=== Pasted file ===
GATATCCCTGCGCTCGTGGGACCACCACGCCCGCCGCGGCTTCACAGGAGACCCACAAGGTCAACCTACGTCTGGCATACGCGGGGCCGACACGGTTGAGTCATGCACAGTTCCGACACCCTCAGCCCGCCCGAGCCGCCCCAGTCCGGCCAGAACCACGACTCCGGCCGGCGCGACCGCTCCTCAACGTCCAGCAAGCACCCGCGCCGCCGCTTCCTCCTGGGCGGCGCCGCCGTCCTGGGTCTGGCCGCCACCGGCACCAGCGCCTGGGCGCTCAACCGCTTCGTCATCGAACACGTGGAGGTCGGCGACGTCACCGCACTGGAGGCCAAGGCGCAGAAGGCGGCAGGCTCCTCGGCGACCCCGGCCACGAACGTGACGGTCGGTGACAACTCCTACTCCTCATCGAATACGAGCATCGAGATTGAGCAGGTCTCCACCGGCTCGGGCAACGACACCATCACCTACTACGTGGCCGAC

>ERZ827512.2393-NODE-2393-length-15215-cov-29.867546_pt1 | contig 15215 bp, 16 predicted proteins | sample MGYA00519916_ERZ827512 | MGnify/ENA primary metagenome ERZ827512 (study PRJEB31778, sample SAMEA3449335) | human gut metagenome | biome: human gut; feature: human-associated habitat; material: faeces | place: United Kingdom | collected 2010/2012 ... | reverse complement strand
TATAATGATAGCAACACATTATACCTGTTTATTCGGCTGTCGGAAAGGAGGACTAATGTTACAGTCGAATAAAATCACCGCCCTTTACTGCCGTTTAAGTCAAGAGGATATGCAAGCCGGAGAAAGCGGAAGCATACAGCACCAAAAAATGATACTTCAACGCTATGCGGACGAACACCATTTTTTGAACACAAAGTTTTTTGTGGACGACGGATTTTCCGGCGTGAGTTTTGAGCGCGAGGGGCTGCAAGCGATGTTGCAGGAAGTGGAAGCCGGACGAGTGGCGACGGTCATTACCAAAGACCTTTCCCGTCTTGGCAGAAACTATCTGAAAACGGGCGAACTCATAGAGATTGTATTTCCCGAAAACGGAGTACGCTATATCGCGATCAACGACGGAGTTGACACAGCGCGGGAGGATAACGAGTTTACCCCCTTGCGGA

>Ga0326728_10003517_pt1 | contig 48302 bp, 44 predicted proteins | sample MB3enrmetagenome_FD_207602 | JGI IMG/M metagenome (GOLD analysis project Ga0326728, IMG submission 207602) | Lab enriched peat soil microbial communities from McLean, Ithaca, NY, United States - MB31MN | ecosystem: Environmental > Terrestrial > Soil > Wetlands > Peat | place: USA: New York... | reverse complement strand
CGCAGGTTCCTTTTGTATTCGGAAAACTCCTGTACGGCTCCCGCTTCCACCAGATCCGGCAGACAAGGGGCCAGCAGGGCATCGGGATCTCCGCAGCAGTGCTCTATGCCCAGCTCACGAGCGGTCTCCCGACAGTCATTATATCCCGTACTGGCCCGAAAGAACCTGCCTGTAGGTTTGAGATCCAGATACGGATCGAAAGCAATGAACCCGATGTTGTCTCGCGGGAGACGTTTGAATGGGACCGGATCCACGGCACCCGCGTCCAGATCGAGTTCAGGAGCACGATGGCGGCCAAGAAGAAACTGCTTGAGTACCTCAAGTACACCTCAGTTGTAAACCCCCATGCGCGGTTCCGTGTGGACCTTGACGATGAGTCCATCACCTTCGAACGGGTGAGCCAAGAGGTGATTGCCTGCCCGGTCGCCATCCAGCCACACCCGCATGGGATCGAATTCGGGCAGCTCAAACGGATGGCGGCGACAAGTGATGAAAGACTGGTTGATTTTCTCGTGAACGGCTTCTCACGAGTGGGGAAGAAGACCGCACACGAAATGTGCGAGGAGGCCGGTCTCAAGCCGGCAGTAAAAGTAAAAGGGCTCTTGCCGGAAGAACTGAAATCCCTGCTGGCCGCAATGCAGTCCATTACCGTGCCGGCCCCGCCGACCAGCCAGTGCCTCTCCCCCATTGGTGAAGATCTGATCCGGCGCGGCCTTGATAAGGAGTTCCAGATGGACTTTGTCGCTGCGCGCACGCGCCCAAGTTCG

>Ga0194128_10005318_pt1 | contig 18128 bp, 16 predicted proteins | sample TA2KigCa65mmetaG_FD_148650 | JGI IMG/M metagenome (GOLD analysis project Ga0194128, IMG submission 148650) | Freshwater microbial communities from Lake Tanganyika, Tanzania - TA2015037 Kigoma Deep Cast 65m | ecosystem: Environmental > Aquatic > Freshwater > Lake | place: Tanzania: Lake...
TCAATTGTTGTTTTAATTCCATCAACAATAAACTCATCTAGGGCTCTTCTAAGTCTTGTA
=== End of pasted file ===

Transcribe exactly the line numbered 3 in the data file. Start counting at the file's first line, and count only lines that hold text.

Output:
TATAATGATAGCAACACATTATACCTGTTTATTCGGCTGTCGGAAAGGAGGACTAATGTTACAGTCGAATAAAATCACCGCCCTTTACTGCCGTTTAAGTCAAGAGGATATGCAAGCCGGAGAAAGCGGAAGCATACAGCACCAAAAAATGATACTTCAACGCTATGCGGACGAACACCATTTTTTGAACACAAAGTTTTTTGTGGACGACGGATTTTCCGGCGTGAGTTTTGAGCGCGAGGGGCTGCAAGCGATGTTGCAGGAAGTGGAAGCCGGACGAGTGGCGACGGTCATTACCAAAGACCTTTCCCGTCTTGGCAGAAACTATCTGAAAACGGGCGAACTCATAGAGATTGTATTTCCCGAAAACGGAGTACGCTATATCGCGATCAACGACGGAGTTGACACAGCGCGGGAGGATAACGAGTTTACCCCCTTGCGGA